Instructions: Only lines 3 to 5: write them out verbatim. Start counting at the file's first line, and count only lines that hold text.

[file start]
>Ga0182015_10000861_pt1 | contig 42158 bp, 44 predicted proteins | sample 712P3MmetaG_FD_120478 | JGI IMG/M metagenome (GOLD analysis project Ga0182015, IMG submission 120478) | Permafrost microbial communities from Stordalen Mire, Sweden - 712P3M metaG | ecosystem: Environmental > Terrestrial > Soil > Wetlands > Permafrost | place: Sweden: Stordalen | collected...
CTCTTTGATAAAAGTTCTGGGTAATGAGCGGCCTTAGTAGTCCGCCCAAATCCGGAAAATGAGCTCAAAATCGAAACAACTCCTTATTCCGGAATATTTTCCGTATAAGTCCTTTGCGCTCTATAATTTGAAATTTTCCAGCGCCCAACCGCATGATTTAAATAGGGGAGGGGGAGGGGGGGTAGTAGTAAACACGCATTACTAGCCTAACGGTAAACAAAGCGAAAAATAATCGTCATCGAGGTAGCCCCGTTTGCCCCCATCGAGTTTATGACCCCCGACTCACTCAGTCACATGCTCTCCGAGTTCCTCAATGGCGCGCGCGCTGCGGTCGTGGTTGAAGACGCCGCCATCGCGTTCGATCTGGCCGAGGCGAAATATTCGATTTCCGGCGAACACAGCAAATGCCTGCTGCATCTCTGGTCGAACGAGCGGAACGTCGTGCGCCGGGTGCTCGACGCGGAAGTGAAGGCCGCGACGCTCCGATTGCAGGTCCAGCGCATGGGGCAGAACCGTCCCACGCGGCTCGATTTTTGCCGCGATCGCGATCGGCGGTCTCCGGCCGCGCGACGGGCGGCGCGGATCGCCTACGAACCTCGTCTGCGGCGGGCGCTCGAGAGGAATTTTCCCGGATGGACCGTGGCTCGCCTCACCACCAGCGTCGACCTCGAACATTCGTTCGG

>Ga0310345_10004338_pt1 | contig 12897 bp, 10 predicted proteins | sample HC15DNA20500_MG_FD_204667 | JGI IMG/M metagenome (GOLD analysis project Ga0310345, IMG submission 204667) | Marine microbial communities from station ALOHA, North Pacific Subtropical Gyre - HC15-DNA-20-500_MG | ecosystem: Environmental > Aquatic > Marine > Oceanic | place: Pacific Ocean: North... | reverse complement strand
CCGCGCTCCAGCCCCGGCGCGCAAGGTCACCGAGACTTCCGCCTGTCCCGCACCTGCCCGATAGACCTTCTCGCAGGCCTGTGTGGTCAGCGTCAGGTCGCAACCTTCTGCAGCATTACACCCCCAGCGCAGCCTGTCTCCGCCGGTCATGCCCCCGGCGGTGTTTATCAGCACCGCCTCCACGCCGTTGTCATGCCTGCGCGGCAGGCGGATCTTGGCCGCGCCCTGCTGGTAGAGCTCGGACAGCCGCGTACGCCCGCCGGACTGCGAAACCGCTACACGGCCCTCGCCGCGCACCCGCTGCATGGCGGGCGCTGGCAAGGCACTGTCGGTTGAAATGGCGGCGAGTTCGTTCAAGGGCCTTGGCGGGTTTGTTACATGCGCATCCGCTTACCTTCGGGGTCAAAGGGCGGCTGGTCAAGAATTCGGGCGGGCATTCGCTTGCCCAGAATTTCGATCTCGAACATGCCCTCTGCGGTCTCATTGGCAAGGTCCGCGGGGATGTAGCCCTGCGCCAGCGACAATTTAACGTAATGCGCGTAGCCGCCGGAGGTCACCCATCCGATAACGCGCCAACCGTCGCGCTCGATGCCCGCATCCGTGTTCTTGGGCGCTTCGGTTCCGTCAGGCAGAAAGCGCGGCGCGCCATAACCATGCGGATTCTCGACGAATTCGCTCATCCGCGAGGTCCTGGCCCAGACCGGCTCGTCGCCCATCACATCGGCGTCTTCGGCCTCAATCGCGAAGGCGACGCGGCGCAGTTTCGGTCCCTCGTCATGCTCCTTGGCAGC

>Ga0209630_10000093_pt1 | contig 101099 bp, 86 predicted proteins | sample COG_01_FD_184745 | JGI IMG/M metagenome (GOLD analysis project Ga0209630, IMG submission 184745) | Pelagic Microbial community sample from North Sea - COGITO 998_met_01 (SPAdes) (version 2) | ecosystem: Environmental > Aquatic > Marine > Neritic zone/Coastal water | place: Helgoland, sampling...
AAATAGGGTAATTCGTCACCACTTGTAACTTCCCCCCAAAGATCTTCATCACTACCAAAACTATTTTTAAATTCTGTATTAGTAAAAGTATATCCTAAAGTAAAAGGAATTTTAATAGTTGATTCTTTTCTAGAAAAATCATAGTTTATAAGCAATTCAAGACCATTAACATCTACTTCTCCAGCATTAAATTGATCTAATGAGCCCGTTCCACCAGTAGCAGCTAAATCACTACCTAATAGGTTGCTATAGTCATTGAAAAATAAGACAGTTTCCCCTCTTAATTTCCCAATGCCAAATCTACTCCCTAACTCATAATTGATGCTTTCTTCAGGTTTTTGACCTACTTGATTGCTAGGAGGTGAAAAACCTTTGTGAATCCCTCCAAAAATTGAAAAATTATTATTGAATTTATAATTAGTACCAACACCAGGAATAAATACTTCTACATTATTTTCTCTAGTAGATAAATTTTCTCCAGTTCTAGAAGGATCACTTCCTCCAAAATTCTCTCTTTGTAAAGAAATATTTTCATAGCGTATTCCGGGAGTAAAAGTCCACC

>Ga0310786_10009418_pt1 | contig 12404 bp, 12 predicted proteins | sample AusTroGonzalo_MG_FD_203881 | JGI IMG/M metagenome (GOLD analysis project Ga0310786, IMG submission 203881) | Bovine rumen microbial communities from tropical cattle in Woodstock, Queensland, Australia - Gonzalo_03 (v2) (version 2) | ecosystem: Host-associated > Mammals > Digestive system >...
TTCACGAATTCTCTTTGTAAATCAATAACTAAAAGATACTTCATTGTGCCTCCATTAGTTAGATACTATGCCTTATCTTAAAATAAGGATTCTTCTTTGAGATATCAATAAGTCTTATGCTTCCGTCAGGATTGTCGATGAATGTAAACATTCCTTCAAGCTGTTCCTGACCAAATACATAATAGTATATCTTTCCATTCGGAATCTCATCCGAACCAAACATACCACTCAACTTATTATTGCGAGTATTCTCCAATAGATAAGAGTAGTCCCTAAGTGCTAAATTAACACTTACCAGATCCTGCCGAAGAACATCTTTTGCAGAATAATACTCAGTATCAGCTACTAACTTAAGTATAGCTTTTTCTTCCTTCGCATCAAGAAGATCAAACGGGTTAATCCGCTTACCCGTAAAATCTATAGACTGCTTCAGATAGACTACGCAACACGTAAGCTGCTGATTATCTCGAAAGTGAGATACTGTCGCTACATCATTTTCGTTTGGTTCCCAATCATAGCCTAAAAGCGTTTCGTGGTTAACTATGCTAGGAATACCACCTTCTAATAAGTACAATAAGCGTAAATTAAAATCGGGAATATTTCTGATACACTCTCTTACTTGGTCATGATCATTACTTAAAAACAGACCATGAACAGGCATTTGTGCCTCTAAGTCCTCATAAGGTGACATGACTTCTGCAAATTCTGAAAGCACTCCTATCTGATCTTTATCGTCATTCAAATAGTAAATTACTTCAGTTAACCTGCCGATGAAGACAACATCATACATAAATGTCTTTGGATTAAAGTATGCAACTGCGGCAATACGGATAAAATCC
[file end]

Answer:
>Ga0310345_10004338_pt1 | contig 12897 bp, 10 predicted proteins | sample HC15DNA20500_MG_FD_204667 | JGI IMG/M metagenome (GOLD analysis project Ga0310345, IMG submission 204667) | Marine microbial communities from station ALOHA, North Pacific Subtropical Gyre - HC15-DNA-20-500_MG | ecosystem: Environmental > Aquatic > Marine > Oceanic | place: Pacific Ocean: North... | reverse complement strand
CCGCGCTCCAGCCCCGGCGCGCAAGGTCACCGAGACTTCCGCCTGTCCCGCACCTGCCCGATAGACCTTCTCGCAGGCCTGTGTGGTCAGCGTCAGGTCGCAACCTTCTGCAGCATTACACCCCCAGCGCAGCCTGTCTCCGCCGGTCATGCCCCCGGCGGTGTTTATCAGCACCGCCTCCACGCCGTTGTCATGCCTGCGCGGCAGGCGGATCTTGGCCGCGCCCTGCTGGTAGAGCTCGGACAGCCGCGTACGCCCGCCGGACTGCGAAACCGCTACACGGCCCTCGCCGCGCACCCGCTGCATGGCGGGCGCTGGCAAGGCACTGTCGGTTGAAATGGCGGCGAGTTCGTTCAAGGGCCTTGGCGGGTTTGTTACATGCGCATCCGCTTACCTTCGGGGTCAAAGGGCGGCTGGTCAAGAATTCGGGCGGGCATTCGCTTGCCCAGAATTTCGATCTCGAACATGCCCTCTGCGGTCTCATTGGCAAGGTCCGCGGGGATGTAGCCCTGCGCCAGCGACAATTTAACGTAATGCGCGTAGCCGCCGGAGGTCACCCATCCGATAACGCGCCAACCGTCGCGCTCGATGCCCGCATCCGTGTTCTTGGGCGCTTCGGTTCCGTCAGGCAGAAAGCGCGGCGCGCCATAACCATGCGGATTCTCGACGAATTCGCTCATCCGCGAGGTCCTGGCCCAGACCGGCTCGTCGCCCATCACATCGGCGTCTTCGGCCTCAATCGCGAAGGCGACGCGGCGCAGTTTCGGTCCCTCGTCATGCTCCTTGGCAGC

>Ga0209630_10000093_pt1 | contig 101099 bp, 86 predicted proteins | sample COG_01_FD_184745 | JGI IMG/M metagenome (GOLD analysis project Ga0209630, IMG submission 184745) | Pelagic Microbial community sample from North Sea - COGITO 998_met_01 (SPAdes) (version 2) | ecosystem: Environmental > Aquatic > Marine > Neritic zone/Coastal water | place: Helgoland, sampling...